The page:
Thirdly, no college degree or anything like that is required to enroll in a dispatch school. Meteorology classes, if your school offers them, are probably the most useful, but I have found math classes as well as some electronics or physics can be helpful as well. Airlines like to see an Associate or a Bachelors degree to hire you, but they don't care as much what field its in. And your diabetes will not disqualify you. Dispatchers are not required to have a current medical to perform their duties. Just make sure you stay drug free and you will be fine.
The job itself is an awesome responsibily. On days when the weather is bad in your hub cities, with lots of delays, not to mention more fuel for alternates, especially in a CRJ, it can be very hectic, and you will be scrambling all shift. Same thing if a bunch of planes start having mechanical issues, particularly in outstations where we have to often call the FBO to get a mechanic. On beautiful VFR days where planes are running smoothly, you will probably not be doing much more than releases and flight following. Often times you deal with people who seem like they have no brain cells at this job, especially station agents. The best day of work you will have is when you get to go out on your required jumpseating trip. You pick your own trip and can go anywhere you want. Some companies will even have you do an overnight in the crew hotel. You get to meet the crews, see the approaches, and get passengers to smile at you when you open the cockpit door at the end of the flight.
I don't know about becoming an ATC, but I do know one thing. Since that position requires a Class 2 medical, you would probably not be able to get hired as such.
Hope this helps. If you have any more questions, feel free to write to me at anytime. I can give you my email on a pm if you like.
Kjet12 From United States of America, joined Mar 2001, 975 posts, RR: 8 Reply 4, posted (7 years 7 months 2 weeks 4 days 7 hours ago) and read 9817 times:
Lewis University offers an Aviation Dispatch minor degree which ultimately certifies you as a dispatcher. I will be attending Lewis University next August so if you want any information, feel free to email me though my profile.
Ward86IND From United States of America, joined Apr 2006, 294 posts, RR: 0 Reply 5, posted (7 years 7 months 2 weeks 4 days 5 hours ago) and read 9763 times:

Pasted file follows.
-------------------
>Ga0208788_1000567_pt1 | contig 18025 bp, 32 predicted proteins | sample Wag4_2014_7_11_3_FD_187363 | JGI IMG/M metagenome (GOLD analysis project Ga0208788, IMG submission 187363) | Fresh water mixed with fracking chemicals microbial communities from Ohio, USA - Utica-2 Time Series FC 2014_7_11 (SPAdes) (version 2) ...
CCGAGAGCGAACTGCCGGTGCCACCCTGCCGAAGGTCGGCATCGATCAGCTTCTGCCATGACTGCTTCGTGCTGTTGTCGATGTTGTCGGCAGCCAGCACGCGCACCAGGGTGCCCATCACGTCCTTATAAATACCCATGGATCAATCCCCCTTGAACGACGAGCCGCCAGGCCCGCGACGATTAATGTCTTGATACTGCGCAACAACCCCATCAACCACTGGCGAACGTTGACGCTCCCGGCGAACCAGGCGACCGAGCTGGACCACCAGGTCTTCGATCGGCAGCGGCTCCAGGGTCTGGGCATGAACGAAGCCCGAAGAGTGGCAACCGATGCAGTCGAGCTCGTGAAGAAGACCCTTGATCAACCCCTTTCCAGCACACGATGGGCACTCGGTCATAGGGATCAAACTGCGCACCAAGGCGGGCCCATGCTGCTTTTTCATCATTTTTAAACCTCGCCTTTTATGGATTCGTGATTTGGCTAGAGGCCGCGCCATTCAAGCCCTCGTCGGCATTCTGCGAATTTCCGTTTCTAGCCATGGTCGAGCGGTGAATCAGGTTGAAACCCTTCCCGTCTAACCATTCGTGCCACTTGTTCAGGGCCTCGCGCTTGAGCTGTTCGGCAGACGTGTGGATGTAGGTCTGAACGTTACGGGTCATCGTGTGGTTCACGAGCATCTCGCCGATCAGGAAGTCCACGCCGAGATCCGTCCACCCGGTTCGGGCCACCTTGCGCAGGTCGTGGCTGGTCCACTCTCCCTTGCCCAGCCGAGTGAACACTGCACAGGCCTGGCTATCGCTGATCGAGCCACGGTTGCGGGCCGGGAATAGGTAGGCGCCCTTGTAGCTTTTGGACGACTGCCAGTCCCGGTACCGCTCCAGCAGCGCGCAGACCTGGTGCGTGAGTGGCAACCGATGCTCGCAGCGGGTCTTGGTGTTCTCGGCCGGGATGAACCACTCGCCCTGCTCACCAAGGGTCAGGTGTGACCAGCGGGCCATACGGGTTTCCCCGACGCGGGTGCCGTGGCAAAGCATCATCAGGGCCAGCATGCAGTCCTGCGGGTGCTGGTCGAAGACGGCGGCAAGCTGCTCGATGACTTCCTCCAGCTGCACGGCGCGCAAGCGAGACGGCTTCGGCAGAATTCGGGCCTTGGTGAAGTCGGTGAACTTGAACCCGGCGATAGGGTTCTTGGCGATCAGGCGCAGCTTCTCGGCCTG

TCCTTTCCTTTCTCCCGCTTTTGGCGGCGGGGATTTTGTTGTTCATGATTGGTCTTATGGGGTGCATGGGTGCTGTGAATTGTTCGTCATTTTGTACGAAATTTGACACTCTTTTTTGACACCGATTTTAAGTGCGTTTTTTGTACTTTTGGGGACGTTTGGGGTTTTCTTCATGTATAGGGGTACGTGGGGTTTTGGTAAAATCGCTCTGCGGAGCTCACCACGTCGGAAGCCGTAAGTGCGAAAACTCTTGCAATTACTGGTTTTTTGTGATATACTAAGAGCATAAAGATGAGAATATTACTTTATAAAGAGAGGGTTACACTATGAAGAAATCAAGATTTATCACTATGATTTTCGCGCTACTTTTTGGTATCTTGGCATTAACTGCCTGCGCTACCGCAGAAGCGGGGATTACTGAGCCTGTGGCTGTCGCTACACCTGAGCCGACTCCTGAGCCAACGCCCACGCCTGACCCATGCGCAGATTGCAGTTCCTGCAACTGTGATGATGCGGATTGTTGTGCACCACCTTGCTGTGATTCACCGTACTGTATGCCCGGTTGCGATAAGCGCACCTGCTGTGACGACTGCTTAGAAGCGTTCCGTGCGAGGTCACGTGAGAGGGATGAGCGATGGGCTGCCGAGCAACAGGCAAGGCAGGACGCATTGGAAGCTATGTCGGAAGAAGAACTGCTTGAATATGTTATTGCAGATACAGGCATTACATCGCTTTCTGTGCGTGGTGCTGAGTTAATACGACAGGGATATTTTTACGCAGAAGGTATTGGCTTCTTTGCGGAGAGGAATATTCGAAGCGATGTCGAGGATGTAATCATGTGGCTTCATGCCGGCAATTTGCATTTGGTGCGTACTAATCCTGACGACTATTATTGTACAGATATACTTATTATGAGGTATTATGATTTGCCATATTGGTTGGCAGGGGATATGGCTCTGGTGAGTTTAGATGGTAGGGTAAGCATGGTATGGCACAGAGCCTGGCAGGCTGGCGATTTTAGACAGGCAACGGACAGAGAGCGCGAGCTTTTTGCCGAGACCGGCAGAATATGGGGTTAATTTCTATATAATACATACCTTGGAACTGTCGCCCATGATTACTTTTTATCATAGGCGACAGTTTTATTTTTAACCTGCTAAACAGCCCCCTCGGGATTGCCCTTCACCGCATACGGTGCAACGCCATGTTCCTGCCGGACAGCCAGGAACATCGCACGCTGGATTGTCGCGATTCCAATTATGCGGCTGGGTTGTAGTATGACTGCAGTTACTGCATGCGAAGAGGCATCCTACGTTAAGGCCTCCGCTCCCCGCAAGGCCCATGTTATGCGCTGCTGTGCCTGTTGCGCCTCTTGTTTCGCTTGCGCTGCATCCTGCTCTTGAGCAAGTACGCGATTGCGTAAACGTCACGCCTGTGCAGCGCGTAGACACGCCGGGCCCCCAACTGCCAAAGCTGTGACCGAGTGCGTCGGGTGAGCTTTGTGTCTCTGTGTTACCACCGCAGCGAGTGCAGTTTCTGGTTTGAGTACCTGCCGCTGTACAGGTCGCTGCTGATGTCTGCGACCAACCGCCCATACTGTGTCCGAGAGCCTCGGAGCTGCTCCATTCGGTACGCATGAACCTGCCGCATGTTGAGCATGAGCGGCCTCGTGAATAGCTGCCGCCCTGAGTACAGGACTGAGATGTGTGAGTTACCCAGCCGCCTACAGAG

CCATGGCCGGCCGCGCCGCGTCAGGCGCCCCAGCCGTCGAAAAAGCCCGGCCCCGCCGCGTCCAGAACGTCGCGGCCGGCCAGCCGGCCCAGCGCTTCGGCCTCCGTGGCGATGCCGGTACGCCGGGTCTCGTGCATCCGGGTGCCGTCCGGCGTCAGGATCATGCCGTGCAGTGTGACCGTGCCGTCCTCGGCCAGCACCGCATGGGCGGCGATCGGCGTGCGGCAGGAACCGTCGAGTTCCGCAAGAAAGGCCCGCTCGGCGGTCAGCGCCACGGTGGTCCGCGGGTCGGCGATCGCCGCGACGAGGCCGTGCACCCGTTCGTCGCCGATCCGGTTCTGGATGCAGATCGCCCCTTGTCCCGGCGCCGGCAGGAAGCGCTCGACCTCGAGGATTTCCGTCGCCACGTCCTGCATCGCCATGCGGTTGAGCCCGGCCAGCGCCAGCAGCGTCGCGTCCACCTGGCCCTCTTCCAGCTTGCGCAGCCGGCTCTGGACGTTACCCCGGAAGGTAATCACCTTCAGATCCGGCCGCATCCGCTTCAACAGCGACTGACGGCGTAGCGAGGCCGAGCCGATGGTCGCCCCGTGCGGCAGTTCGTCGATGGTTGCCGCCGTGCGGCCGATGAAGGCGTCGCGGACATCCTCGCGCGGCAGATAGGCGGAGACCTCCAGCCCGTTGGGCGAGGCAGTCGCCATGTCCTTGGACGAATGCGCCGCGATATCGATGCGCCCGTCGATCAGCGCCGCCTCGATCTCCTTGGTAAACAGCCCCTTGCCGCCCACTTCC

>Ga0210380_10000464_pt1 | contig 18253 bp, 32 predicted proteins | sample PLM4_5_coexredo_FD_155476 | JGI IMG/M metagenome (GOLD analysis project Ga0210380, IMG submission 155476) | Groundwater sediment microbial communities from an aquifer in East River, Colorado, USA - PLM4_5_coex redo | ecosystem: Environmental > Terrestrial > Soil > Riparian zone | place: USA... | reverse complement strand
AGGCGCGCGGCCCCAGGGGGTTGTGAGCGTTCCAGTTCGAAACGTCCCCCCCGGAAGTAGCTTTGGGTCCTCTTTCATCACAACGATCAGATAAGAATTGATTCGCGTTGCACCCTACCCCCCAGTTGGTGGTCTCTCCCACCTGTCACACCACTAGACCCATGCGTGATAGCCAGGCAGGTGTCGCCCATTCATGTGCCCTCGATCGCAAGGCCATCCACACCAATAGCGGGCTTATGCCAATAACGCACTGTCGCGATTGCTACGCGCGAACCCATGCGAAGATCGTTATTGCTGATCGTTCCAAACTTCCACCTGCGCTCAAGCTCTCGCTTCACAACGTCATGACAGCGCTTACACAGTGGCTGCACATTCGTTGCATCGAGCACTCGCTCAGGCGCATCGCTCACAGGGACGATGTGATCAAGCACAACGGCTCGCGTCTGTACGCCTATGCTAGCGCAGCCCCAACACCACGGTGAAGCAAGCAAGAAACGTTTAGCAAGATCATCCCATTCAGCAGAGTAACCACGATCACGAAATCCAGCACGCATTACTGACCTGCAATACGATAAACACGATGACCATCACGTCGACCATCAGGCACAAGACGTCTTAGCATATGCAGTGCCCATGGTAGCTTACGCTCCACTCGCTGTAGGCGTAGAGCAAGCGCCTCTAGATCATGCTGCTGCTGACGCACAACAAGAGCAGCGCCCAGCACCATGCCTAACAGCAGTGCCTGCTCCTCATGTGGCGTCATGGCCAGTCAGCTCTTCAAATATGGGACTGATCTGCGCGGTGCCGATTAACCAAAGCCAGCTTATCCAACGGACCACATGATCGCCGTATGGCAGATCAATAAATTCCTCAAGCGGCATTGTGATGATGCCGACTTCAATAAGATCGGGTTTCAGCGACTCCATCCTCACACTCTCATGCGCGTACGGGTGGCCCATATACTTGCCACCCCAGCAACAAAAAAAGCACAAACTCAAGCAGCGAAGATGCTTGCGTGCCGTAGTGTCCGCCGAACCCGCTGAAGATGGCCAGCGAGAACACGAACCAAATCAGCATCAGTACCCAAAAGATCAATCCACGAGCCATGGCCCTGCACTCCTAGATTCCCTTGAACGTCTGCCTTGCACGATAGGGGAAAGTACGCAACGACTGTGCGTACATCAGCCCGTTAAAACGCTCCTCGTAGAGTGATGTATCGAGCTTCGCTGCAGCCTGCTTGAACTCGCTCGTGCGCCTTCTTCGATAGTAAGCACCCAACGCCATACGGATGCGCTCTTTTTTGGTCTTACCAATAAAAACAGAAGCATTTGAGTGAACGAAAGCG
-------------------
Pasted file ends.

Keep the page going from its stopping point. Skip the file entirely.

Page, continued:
Thank you UAXDXer, Goldenshield, Apodino, and Kjet12. To further clarify, I was aware I have to be 23 to obtain a dispatcher's license, I was just wondering what I can do now to help me out when that time comes. And as far as becoming a controller, that of course is years down the road if at all, because the new technology for diabetes is really promising. Apodino, I will probably go ahead and enroll in a physics class then, and Kjet12, that is GREAT news because I was actually considering Lewis University when I was trying to become a pilot, it's not far away and I believe it's small and catholic, just like the college I'm at now. I will definitely be emailing you guys and thanks again.
IH8B6 From United States of America, joined Apr 2006, 196 posts, RR: 2 Reply 6, posted (7 years 7 months 2 weeks 4 days ago) and read 9640 times:
Congrats on wanting to be a dispatcher. I love the job and love the pay. The jumpseat rides are one of the best perks!
I would suggest having a loose private pilot or meteorology background but don't flip your life upside down trying to get dispatch related classes at college for it. Go to a dispatch school after college. For now concentrate on getting a degree for a 'real job'. What if dispatching doesn't work out? You could always fail the test. OR more likely you want to move up in the airline after you dispatch, OR with all of that money you make your first 20 years, you see it fit when you turn 45 to retire and move on to something else. I would definitely suggest a background in business, HR or marketing so you can run the airline you dispatch at or move on to greener pastures years down the road. Also, supposedly some of the technology on the horizon is slowly going to make a dispatcher obsolete in the next 20 or so years….SUPPOSEDLY - not saying it's going to happen and I hope not but SUPPOSEDLY. You think 40 years ago Flight Engineers thought they would be obsolete?? I know ex-FE I work with never thought that would happen.
But, the job rocks. It is nice to look forward going to work. Even better is sitting at home on the porch watching a jet fly over and wondering if it's one you released! Pretty neat feeling.
TristanHNL From Hong Kong, joined Apr 2006, 174 posts, RR: 0 Reply 8, posted (7 years 7 months 2 weeks 3 days 21 hours ago) and read 9560 times: